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Fr Harry Bohan. Photograph by John Kelly

Economic imbalance ‘driver of deprivation’ in Clare

IN light of the Pobal Deprivation Index findings, Sixmilebridge parish priest, sociologist and rural Ireland campaigner Fr Harry Bohan has highlighted the economic imbalance in Clare, with peripheral regions left out of the development and job creation loop.

The index, which was based on the 2016 Census, found that parts of Ennis, Kilrush, Kilkee and Ennistymon were areas of particular deprivation, while areas considered ‘disadvantaged’ included Sixmilebridge and Shannon.

Lack of employment is an issue in all of these areas, with Kilrush Independent councillor Ian Lynch claiming that Clare Minister of State Pat Breen has failed to bring any jobs to West Clare, in his role as minister for jobs.

“Ennis is to Clare what Dublin is to Ireland. I talked to a man from West Clare last week and he told me that, between three parishes in West Clare, there will be 12 children combined in infant class. The populations of West, East and North Clare have been stripped. The villages are absolutely destroyed,” remarked Fr Bohan.

He pointed out that in his own parish of Sixmilebridge, there are 540 children attending primary school. “There is a total imbalance between that and schools in West and East Clare. The implications are enormous for family life and businesses there. There has been no attempt to plan development. If talk could save and develop rural Ireland, it would have been developed long ago. All we get is talk but no attempt to look at the reality.

“Rural Ireland means families, communities and it means the GAA. It astonishes me that an organisation like the GAA hasn’t spoken out on this, with all its influence, when the GAA is looking at three parishes to put one underage team together. The whole concept of the GAA is based on the local parish, not the local region,” he pointed out.

Meanwhile, Councillor Lynch said the lack of job creation in Kilrush is a significant factor in parts of the town being described as “deprived”.

He argued, “We’re getting no input or commitment from our TDs to try and get jobs back here. We’re relying on small businesses, who are still struggling, to keep going. What’s really annoying about this is that last week’s Pobal report is exactly the same as the last one in 2011. There has been no effort made. What has changed?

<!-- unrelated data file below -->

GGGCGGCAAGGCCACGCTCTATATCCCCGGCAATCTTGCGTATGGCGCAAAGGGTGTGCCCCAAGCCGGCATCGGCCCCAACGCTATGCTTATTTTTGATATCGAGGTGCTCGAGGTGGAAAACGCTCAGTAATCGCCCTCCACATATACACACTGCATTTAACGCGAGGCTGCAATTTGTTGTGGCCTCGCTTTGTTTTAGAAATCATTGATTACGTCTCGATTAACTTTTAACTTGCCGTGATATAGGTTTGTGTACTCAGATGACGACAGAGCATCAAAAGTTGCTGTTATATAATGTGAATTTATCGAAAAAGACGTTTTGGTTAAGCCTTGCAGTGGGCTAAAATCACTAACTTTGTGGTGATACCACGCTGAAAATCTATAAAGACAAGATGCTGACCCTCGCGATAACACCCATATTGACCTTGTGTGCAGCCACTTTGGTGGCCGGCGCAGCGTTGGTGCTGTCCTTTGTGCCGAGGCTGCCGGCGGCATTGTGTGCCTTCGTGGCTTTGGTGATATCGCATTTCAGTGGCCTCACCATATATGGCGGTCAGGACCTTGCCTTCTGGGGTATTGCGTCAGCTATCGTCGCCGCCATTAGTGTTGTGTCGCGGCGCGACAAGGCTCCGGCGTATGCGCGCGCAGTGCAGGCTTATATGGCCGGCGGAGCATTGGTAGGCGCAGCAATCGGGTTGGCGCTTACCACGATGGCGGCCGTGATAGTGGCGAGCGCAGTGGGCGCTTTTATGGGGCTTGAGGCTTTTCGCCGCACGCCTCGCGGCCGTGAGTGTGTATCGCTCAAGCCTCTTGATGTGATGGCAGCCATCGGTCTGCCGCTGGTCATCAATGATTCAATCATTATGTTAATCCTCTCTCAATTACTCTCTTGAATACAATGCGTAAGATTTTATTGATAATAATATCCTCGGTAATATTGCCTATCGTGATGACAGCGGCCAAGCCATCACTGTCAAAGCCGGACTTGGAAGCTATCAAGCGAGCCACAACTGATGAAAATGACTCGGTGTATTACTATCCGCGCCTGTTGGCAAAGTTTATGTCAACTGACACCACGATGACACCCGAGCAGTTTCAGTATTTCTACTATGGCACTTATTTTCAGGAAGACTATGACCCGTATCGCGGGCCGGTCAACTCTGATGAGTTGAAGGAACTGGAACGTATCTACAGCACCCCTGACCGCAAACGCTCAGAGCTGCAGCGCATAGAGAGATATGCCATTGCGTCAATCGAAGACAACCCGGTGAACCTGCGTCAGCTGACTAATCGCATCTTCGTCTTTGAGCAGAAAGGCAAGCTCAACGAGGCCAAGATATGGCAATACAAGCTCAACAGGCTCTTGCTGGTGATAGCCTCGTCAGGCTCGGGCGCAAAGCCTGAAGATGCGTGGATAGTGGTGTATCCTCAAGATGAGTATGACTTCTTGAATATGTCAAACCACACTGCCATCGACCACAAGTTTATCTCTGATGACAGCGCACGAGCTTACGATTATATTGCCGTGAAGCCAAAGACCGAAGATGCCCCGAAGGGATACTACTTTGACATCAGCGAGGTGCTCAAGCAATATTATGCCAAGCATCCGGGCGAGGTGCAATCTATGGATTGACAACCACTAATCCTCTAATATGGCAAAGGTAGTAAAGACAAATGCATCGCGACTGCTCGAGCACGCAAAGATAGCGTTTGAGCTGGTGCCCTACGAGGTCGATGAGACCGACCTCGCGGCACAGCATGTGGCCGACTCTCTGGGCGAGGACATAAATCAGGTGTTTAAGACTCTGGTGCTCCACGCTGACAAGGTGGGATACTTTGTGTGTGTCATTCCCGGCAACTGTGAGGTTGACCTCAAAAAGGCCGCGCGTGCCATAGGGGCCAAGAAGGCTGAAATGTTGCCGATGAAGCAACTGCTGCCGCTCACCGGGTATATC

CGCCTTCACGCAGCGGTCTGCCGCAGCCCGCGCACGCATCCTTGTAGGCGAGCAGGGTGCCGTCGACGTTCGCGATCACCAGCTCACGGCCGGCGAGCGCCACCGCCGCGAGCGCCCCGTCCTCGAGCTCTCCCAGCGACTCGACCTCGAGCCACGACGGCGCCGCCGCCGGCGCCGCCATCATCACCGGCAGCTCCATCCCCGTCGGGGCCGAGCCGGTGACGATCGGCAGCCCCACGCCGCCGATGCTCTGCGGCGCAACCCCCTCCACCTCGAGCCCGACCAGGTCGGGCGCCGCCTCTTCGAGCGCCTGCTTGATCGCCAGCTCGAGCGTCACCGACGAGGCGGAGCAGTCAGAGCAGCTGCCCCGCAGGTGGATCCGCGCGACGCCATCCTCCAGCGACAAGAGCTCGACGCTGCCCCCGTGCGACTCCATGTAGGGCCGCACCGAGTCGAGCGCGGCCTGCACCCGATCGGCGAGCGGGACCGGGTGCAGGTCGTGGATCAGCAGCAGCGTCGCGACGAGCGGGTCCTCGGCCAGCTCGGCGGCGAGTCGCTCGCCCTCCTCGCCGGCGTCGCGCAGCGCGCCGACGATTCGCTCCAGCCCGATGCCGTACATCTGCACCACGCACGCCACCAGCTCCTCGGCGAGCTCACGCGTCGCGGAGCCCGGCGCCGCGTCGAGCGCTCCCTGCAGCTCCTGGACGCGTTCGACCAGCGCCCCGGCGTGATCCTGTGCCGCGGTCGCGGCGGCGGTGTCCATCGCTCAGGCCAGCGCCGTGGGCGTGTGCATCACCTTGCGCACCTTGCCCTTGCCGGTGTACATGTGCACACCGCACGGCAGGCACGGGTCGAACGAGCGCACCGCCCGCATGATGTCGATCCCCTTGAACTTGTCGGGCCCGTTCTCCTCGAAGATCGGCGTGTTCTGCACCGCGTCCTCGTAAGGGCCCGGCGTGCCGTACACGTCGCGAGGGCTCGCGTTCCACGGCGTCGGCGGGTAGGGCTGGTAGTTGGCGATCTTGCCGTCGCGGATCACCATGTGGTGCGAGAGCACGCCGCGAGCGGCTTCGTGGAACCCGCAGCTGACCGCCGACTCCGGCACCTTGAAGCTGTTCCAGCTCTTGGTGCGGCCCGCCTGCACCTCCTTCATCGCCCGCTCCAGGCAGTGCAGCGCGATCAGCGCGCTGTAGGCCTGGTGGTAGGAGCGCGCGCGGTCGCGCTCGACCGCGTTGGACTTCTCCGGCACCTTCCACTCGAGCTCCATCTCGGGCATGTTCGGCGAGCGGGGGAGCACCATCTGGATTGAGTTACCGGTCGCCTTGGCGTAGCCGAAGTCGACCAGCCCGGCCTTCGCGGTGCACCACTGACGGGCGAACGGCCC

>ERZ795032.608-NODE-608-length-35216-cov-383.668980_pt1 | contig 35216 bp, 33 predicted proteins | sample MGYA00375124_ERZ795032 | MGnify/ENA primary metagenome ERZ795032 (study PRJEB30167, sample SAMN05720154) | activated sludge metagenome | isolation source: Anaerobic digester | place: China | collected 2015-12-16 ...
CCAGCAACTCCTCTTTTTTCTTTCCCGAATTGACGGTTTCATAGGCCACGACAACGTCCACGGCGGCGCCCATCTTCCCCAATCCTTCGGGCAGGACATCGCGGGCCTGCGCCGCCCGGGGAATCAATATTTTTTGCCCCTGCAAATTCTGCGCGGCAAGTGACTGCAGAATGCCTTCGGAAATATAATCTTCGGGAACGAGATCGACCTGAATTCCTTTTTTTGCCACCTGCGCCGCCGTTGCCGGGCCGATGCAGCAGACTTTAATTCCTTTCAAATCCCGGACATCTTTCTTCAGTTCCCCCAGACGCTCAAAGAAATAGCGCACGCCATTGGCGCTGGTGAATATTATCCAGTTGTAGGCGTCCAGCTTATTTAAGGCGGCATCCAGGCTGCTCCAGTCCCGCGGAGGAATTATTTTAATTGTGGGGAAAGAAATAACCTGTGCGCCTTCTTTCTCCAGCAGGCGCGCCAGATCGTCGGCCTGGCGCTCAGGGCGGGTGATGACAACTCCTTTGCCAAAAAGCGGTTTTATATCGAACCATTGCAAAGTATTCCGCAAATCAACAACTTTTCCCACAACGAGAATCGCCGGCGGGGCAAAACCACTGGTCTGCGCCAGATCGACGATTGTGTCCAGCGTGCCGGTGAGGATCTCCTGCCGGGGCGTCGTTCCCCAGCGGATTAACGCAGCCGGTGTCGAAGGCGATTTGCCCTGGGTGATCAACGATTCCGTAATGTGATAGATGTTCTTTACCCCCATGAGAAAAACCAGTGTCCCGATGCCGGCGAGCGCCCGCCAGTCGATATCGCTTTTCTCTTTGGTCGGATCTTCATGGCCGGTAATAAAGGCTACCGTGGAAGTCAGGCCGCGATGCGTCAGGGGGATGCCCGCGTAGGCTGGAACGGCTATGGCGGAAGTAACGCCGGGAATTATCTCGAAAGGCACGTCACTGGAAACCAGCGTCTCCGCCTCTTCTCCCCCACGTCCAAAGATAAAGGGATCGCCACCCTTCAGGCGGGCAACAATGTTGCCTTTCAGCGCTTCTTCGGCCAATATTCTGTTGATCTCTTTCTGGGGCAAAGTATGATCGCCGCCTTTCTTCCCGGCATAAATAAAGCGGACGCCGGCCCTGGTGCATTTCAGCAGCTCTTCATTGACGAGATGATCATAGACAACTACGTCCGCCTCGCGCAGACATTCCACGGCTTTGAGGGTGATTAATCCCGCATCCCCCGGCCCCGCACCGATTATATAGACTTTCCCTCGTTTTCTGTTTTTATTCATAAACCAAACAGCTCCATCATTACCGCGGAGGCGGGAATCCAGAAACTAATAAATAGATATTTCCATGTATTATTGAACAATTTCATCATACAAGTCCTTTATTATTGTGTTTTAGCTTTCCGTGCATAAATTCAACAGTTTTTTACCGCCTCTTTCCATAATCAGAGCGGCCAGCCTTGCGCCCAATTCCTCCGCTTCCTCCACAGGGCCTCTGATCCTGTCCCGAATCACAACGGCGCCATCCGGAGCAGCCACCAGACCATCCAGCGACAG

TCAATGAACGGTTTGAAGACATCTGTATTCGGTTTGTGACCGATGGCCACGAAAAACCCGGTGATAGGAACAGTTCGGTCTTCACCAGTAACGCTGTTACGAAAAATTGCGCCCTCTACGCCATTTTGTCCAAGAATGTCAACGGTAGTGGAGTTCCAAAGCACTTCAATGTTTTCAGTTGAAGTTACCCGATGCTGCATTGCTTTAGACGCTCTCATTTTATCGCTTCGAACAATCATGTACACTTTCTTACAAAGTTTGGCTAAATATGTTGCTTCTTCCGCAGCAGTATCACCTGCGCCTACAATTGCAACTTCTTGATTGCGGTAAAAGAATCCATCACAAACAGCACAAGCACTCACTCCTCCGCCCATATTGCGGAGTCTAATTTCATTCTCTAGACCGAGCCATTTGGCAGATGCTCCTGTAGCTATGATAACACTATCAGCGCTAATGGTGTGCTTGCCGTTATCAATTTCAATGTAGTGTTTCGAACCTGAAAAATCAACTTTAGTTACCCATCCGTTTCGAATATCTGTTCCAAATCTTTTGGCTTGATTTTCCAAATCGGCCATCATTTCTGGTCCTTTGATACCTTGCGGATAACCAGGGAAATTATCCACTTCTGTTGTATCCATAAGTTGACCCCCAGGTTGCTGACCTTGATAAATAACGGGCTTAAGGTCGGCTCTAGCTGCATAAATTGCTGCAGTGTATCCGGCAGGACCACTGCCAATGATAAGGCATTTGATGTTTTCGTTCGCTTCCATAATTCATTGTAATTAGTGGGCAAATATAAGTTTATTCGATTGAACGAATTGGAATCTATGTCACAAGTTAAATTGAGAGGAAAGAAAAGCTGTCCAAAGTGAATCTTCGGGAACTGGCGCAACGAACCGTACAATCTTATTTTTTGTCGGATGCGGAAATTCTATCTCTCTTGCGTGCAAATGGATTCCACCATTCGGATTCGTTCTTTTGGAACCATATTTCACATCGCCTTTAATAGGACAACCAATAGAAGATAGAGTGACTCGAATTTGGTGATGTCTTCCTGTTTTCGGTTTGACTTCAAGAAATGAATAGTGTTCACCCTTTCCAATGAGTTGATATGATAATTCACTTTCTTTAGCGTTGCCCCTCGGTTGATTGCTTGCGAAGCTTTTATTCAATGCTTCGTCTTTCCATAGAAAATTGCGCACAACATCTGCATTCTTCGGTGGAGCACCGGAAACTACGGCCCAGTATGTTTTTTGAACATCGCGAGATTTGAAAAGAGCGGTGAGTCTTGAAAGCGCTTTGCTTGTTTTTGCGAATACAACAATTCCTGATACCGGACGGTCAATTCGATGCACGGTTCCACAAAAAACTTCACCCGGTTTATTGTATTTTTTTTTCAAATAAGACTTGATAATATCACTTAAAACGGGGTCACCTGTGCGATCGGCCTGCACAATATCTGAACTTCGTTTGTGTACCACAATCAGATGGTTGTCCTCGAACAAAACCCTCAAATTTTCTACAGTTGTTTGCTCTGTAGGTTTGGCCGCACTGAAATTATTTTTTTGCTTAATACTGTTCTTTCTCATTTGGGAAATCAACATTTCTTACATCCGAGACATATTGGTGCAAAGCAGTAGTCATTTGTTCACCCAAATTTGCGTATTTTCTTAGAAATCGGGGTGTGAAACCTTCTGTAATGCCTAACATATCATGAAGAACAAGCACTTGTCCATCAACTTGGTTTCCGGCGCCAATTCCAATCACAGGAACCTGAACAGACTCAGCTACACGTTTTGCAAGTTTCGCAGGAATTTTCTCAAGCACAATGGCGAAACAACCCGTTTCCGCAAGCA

“We hear the talk coming up to election time. We have our Minister for Jobs in Deputy Pat Breen but we’re not seeing jobs in West Clare. It all comes down to the lack of jobs. It’s grand to have job announcements in Limerick, Shannon and Galway but, if you are unemployed in West Clare, you can’t afford those jobs. There is no job-friendly public transport and you have no way of getting from Kilrush to Ennis or Limerick,” he said.

However, Councillor Lynch feels there are signs that Kilrush can progress economically in the coming years. “For the first time, Kilrush is being described as a tourism destination, having won the European Eden award. That alone has put us on a good footing. We can create our own future but we need the investment in simple things, like broadband and the road network to Ennis,” he stressed.

On a broader note, Fr Bohan feels that the housing situation nationally will have serious knock-on effects in the years ahead. “There are three basic necessities in life – food, clothing and shelter. Shelter, in the form of housing, became a commodity for trading and that has left huge numbers homeless or not able to cope with the rental situation. You can’t have serious development without a major social input. We drifted on as if the whole key were jobs, jobs, jobs.

“They are important but we haven’t touched on the damage that has been done to the settlement pattern in Ireland,” he concluded.

Peter O’Connell

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